• give information about the:
    • live instance
    • instance difference (between snapshots)
  • you have info related to types that are reference and the types that are referred by another type (instance)
  • you have details related to type instance
  • Integration with Visual Studio
  • Time to save a session is consistent

.NET Memory Profiler 3.5 (SciTech)

  • Even you can set filters for memory snapshot the time needed to take a snapshot was about 3 hours
  • You can attached to an existing process (with ANTS Memory Profiler 6.0 seems that you can attached only to a .NET 4 process)
  • Even, you can start an executable, in my case, starting IxNetwork from SciTech tool has seldom succeeded (almost of time starting IxNet failed)
  • You can filter objects by name and by namespace
  • It gives some information related to Direct/Indirect Event Handler roots, Direct/Indirect Delegate roots (these roots are more likely to be the root of a leak)
    • it is better highlight the object with problems
    • also, you have the chance to see which instance are with problem/s
  • You can see instance values at a moment
  • Check the memory usage

ANTS Memory Profiler 6.0

  • Time to take a snapshot: 1-2 minutes
  • Visualization tools are much better (diagrams, graphs)
    • easy to identify the root object that it is keeping a reference (to an event handler for example)
    • Easy to navigate to the objects that refers an instance type of to object that are referred by an instance type (SciTech tool is not so “user friendly” in this case)
    • easy to see referenced object/ object that refer that object (a graph) -- in SciTech tool there is a tab system and it is a annoying to navigate between tabs.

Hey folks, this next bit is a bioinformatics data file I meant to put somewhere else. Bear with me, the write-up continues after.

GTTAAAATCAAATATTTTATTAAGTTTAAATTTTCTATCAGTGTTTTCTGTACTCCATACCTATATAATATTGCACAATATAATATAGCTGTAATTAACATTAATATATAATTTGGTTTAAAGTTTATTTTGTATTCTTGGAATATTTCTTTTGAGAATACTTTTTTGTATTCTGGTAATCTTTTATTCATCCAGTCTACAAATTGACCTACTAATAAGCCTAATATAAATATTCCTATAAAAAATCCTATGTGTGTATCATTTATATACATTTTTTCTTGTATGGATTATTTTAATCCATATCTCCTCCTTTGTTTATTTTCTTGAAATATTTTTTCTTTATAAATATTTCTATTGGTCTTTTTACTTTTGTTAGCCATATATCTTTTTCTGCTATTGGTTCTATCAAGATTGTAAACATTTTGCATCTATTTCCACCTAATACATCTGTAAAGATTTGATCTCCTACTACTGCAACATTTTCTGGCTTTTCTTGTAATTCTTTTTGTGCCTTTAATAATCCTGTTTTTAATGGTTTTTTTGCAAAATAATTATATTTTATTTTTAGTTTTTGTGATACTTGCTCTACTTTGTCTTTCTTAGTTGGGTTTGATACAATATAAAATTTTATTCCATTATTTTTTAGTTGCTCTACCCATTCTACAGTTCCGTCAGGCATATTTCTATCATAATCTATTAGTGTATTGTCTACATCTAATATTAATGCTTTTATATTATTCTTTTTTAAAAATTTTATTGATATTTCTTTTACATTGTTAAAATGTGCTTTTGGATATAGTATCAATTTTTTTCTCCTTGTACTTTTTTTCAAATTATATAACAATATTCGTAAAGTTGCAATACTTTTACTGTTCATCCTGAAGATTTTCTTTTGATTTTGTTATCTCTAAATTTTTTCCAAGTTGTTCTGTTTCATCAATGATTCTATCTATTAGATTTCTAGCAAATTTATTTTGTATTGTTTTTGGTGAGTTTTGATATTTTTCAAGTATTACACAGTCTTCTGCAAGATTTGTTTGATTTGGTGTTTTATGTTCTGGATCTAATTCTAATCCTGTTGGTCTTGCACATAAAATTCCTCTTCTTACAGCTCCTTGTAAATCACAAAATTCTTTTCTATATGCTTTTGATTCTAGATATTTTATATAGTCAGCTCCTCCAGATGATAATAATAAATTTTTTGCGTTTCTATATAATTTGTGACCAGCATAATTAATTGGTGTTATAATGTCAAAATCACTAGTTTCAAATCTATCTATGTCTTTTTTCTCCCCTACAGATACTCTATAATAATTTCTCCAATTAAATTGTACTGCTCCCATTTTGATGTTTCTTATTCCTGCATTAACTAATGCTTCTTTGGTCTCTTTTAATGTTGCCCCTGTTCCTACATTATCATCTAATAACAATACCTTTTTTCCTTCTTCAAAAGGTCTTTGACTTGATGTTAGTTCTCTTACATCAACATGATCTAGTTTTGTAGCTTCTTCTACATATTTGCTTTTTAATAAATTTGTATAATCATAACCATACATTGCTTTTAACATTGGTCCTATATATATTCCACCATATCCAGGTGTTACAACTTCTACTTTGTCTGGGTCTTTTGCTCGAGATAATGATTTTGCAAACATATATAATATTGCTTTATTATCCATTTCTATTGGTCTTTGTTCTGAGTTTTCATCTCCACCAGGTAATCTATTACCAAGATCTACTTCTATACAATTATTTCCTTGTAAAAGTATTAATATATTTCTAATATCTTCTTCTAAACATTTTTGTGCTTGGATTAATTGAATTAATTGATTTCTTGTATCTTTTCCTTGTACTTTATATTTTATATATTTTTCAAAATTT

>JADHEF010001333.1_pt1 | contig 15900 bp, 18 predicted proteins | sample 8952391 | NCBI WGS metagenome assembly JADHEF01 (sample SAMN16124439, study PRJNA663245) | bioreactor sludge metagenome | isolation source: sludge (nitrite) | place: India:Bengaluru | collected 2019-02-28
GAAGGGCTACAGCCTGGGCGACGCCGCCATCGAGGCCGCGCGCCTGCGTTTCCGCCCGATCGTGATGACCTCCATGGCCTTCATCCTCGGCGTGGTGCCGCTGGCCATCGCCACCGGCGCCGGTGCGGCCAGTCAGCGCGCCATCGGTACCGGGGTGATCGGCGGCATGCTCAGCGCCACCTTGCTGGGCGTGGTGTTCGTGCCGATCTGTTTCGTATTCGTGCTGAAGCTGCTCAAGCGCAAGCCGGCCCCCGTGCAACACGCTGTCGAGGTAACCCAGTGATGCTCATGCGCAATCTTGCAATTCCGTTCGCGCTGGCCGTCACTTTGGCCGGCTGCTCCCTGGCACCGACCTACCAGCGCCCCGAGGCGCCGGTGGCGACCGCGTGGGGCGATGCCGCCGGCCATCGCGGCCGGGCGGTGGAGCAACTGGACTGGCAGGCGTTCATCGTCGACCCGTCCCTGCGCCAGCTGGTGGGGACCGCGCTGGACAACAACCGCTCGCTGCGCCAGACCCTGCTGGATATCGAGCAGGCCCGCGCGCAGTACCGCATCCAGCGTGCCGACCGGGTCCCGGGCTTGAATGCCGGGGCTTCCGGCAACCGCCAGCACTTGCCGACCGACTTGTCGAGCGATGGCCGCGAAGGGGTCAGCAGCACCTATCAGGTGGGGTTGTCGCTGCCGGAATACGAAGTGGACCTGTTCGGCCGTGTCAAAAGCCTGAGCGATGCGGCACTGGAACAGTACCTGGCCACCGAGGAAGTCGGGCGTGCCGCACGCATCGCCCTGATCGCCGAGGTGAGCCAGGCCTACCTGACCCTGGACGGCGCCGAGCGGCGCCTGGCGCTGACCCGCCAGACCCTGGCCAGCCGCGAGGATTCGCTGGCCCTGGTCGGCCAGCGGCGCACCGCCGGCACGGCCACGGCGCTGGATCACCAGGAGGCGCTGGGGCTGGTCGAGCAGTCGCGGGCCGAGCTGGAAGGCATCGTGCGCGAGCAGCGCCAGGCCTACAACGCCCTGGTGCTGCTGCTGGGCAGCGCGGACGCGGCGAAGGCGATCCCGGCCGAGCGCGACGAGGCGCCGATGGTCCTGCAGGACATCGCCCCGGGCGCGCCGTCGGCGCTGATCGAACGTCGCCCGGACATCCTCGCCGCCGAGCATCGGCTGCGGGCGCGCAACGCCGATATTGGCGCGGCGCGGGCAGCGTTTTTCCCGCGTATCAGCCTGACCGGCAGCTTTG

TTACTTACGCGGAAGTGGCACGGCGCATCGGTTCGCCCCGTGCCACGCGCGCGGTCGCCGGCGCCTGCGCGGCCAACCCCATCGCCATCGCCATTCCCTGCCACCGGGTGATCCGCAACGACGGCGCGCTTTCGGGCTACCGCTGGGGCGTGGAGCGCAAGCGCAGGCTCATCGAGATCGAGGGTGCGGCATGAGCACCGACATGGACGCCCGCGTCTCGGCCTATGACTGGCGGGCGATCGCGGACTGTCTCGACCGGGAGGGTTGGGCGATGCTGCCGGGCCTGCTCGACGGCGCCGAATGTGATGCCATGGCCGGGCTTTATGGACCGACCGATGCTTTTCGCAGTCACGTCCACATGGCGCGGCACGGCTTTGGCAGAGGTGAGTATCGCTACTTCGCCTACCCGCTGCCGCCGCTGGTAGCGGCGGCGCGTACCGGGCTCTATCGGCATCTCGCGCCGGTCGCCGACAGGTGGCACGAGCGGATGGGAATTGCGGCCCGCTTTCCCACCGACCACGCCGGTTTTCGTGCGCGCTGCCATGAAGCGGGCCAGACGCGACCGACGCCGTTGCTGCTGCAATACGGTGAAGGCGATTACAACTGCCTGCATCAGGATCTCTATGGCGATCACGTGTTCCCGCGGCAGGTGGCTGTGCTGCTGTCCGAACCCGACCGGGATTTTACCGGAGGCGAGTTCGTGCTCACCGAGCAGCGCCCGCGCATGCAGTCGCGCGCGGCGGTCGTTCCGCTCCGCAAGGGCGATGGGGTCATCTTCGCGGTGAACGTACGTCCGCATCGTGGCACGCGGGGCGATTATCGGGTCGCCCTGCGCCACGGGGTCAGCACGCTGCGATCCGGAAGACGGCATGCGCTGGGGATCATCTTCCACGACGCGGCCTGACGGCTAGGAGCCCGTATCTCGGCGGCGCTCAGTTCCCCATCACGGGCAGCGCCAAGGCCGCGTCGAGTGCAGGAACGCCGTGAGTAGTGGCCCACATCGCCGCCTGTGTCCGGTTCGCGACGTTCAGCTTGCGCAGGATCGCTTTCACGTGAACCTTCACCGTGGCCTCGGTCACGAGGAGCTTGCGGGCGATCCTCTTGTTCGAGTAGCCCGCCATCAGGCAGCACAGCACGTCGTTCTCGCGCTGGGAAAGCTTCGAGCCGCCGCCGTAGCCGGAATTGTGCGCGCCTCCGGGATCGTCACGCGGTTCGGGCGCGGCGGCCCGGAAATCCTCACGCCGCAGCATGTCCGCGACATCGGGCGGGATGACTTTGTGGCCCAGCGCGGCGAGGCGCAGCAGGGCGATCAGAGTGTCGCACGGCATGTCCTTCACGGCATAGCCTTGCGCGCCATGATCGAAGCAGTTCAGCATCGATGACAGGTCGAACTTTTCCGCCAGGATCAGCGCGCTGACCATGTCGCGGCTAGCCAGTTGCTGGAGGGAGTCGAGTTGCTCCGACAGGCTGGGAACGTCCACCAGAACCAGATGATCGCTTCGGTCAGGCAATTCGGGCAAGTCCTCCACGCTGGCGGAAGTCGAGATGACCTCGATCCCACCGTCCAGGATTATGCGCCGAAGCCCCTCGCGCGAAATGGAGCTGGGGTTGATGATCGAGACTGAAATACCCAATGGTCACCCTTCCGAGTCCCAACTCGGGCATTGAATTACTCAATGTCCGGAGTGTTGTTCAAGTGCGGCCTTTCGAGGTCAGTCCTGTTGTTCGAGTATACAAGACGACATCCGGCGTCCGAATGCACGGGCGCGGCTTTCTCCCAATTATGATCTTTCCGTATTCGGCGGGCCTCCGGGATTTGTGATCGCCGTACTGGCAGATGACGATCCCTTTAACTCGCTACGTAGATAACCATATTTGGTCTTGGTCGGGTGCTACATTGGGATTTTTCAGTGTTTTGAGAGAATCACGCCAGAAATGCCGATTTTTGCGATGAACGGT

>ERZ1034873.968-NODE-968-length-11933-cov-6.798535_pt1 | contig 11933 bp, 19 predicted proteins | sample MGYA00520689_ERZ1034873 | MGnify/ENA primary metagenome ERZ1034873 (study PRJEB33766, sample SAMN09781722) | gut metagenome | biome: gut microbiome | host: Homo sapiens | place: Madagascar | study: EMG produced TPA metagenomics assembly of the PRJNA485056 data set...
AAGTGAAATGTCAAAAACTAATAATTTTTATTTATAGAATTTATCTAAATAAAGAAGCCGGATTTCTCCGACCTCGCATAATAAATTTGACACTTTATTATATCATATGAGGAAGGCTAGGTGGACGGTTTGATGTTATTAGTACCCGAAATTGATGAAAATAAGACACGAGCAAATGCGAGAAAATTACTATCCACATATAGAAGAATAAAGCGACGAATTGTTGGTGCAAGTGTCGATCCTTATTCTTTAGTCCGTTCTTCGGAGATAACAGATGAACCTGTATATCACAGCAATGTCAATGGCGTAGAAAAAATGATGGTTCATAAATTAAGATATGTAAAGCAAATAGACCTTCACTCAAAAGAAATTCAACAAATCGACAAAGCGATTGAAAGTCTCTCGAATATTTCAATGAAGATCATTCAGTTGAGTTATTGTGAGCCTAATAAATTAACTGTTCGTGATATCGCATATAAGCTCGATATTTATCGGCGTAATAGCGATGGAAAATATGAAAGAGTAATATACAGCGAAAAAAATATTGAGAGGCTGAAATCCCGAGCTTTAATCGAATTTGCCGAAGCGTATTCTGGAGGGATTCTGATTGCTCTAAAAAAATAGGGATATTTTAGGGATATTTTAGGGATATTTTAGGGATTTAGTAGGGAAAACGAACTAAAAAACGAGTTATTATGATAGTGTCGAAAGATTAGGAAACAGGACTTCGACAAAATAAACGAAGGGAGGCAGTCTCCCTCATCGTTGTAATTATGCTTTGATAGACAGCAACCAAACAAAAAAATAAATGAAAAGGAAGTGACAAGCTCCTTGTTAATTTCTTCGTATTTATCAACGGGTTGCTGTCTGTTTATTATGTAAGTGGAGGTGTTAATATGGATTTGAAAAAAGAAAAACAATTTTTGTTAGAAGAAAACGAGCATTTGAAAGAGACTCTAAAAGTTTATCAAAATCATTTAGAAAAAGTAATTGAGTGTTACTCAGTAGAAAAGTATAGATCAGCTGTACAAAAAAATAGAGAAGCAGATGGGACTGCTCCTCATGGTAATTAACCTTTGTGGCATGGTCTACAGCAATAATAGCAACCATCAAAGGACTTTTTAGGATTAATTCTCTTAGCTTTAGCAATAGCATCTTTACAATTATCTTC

• In my case there were some issues with AutoResetEvent. With this tool, I have found the root object that keeps those events in less then 5 minutes. With SciTech tool, when I have analyzed the root object for this event, I have come to have some supposition and not a clear picture of the problem.
  • You can filter object by name (full name)
  • It is working harder when you apply filters (in SciTech tool this operation are working a little bit faster)
  • I had some failures with saving a session
  • Save pics/pdf files for a diagram (that, for example, identifies a leak)
  • No way to cancel a snapshot (in my case, the application has crashed, but the snapshot appeared that it is still collecting data. I have to close the the ANTS application).

From ANTS Memory Profiler 6.0 web page

  • Obtain clear, meaningful results
  • Get results fast – With a footprint of less than 32 MB (With SciTech tool the session (compose of 2 snapshots) is about 300 MB)
  • Quickly visualize the relationship between your objects
  • Summary information
  • Powerful filtering options to narrow your search down to the objects you really need to know about. Standard object filters and advanced object filters available.
  • Supports .NET 1.1 to .NET 4.0

joi, 7 octombrie 2010




  • A timer that is integrated into the Dispatcher queue which is processed at a specified interval of time and at a specified priority.
  • It raise time notification using Dispatcher class
  • Timers are not guaranteed to execute exactly when the time interval occurs.
  • If a System.Timers.Timer is used in a WPF application, the System.Timers.Timer runs on a different thread then the user interface (UI) thread.
    • In order to access objects on the user interface (UI) thread, it is necessary to post the operation onto the Dispatcher of the user interface (UI) thread using Invoke or BeginInvoke.
  • priority field- used with constructor: you can set it DispatcherPriority.Background priority


private readonly DispatcherTimer m_dispatcherTimer;

     m_dispatcherTimer = new DispatcherTimer(DispatcherPriority.Background, Dispatcher)
                                    {Interval = new TimeSpan(0, 0, 0, 0, 300)};

         private void Start()
             m_dispatcherTimer.Tick += DispatcherTimer_Tick;

         private void Stop()
            m_dispatcherTimer.Tick -= DispatcherTimer_Tick;

        private void DispatcherTimer_Tick(object sender, EventArgs e)
            //do something ...

        private static void IsRunningPropertyChanged(DependencyObject d, DependencyPropertyChangedEventArgs e)
            if ((bool)e.NewValue)

        public bool IsRunning
            get { return (bool)GetValue(IsRunningProperty); }
            set { Dispatcher.BeginInvoke(new Action(() => SetValue(IsRunningProperty, value))); }
       public static readonly DependencyProperty IsRunningProperty =